The rooms are huge and have high bamboo ceilings, rattan furniture and touches of turquoise. The water sports offer is also impressive. Paddleboarding is popular due to the sheltered cove and e-foiling (elevated motorized surfing) is also a must try, especially for those looking for a bit more exhilaration.

One of the huge benefits of an Anantara experience is the focus on sustainability. We were curious to know, given the location of the island, how they handle waste. The World Islands Resort has its own desalination plant and its own bottling center and food waste is converted into cooking gas. As infrastructure progresses, more and more plans will be as environmentally neutral as possible. As it stands, and until some of the other resorts on the island are developed, the hotel group will continue to chart its own pioneering course.

That usual vacation dilemma – choosing between a bustling city with restaurants and cultural attractions, or a retreat on a remote beach island to get away from it all, is no longer in question. That’s the beauty of what’s been achieved here; a Maldives-style oasis but much closer to home and with the added pleasure of a city break.

In addition to the calming, invigorating massages in such a tropical setting, we had to bounce back to town for some major insider recommendations (which we have to share).

To eat


Dining in Dubai is most definitely a verb. And people are all coming out. The view isn’t the only wow factor at Sushi Samba. Perched on the 51st floor of the St Regis Dubai, the menu mixes Japanese, Brazilian and Peruvian influences. Sushi Samba has already made its mark in London and Las Vegas and it also attracts hoi-polloi here. An open, rainforest-style theater-style kitchen and lavish surroundings provide a lavish ambiance alongside your nigiri.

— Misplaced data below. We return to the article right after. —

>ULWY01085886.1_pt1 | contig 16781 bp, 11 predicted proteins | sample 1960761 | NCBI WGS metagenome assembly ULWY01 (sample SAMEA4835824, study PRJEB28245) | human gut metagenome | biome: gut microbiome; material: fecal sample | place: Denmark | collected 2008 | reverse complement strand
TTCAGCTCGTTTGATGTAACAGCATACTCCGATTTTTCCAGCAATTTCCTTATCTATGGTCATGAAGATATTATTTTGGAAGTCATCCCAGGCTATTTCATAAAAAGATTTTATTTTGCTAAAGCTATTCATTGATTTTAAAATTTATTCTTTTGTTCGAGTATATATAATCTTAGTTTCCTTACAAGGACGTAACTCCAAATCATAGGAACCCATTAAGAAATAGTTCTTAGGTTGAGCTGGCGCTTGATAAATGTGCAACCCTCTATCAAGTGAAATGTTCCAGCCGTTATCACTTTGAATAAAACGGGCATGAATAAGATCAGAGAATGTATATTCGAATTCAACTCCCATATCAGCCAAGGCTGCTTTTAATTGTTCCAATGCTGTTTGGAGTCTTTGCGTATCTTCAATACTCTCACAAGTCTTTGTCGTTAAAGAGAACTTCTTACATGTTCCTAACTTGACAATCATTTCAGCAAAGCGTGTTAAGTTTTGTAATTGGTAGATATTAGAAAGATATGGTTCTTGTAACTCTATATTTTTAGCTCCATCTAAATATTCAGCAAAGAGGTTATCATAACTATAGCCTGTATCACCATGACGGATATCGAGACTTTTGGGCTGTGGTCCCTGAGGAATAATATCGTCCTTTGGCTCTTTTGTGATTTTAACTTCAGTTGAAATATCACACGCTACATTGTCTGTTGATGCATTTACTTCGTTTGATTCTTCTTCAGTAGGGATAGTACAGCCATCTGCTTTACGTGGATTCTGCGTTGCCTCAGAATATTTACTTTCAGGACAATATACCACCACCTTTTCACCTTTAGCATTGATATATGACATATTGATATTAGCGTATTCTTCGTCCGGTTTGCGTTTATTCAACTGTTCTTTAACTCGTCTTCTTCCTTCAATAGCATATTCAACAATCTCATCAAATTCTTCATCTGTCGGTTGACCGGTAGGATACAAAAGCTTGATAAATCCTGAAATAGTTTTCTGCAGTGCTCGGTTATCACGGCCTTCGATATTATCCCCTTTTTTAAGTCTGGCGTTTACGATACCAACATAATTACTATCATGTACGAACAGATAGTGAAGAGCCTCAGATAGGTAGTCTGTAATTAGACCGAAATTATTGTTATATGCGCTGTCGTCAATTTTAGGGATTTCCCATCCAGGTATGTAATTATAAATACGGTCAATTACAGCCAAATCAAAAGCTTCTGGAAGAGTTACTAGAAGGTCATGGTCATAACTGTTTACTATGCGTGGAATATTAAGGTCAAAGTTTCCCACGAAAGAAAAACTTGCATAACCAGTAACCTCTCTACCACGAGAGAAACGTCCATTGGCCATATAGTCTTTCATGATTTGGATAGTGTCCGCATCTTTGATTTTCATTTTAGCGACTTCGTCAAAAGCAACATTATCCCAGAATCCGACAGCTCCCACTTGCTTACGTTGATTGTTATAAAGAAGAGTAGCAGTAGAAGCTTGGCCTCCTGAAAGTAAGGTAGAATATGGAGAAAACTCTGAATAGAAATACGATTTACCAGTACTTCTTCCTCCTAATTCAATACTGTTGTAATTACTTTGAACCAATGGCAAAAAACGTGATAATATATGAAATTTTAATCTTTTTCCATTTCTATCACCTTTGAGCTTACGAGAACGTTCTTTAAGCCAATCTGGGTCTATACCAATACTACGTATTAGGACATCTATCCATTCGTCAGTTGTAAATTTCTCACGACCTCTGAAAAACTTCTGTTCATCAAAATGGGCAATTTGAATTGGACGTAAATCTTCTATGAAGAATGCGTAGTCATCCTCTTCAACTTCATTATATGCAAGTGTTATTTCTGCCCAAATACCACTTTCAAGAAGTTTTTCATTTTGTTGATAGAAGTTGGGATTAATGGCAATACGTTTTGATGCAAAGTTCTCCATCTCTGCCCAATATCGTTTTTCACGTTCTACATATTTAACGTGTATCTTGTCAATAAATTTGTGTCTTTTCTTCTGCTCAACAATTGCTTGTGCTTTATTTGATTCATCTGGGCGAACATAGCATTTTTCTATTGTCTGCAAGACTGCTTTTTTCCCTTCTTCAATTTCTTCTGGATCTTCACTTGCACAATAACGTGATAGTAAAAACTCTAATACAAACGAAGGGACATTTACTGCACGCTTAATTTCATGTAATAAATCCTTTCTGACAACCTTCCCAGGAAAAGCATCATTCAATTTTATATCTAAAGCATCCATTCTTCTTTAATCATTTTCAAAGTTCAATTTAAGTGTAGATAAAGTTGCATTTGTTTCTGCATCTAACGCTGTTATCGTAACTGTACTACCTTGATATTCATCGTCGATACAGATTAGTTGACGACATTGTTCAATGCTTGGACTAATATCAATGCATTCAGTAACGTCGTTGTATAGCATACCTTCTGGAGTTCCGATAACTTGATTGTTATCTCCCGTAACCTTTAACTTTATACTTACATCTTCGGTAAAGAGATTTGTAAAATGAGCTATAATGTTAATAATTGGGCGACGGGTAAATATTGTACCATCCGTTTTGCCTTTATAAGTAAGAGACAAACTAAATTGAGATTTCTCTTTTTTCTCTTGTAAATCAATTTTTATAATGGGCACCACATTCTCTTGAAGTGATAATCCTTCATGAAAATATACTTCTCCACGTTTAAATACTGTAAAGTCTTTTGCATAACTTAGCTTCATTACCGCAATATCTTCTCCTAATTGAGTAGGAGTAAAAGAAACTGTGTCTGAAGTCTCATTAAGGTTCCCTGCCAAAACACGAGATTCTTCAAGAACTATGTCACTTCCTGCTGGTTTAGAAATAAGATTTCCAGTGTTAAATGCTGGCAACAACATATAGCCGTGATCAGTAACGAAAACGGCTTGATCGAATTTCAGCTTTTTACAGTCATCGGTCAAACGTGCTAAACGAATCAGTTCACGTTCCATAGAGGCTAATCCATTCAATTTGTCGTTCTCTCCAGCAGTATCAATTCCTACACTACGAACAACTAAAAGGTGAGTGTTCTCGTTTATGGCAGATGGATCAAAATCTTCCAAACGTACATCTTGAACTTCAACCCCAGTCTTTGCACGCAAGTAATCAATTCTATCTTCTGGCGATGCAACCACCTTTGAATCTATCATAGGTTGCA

The French-inspired restaurant La Cantine du Fraubourg is where all the cool kids go. Expect modern French-inspired cuisine, well-researched wines, plush seating and an amazing mess to die for. You will also find the best terrace for people watching.

The only tough decision to make at Bushman’s Steakhouse is where to look first. Interiors are an eclectic mix of old Australian outback and the smoky umami of a traditional steakhouse. Savor succulent cuts of premium meat and seafood
prepared on the Parilla Grill and charcoal ovens. Try the kangaroo (surprisingly tasty), the Tomahawk is delicious. You want the béarnaise or pepper sauce on the side and I still dream of the mashed potatoes. It’s a true celebration of a carnivorous lifestyle.


Visit the brand new Museum of the Future, Dubai’s last landmark. Considered the most beautiful building in the world, the doughnut-shaped building has writing on the outside in Arabic calligraphy that reads “we may not live for hundreds of years, but our creativity leaves a legacy long after our departure”.


The View at the Palm is a great way to get your bearings. Stand at an imposing height of 240 meters on the 52nd floor, the observation deck, and drink in the remarkable panoramic views.

Theater Dubai is… an experience. It is an eclectic version of the traditional cabaret. The entertainment features more than 25 acts, including salsa dancers, singers and rope acrobats. Her heavy red theater curtains burst with energy every time they reveal the next act. The puzzling combinations and general VIP vibe certainly make for an unforgettable experience.

And that’s the beauty of a city like this. He leaves an impression. Just when you think it’s peaked, it launches something bigger or bolder that turns heads like the islands of the world.

Dubai sometimes reminds me of the fictional Emerald City from the Wizard of Oz. A blurry vision, an intriguing skyline, a city that’s about to be intimidating, otherworldly. But in this case, it’s money – and it’s still a whirlwind of a world far from anything you’ve ever seen.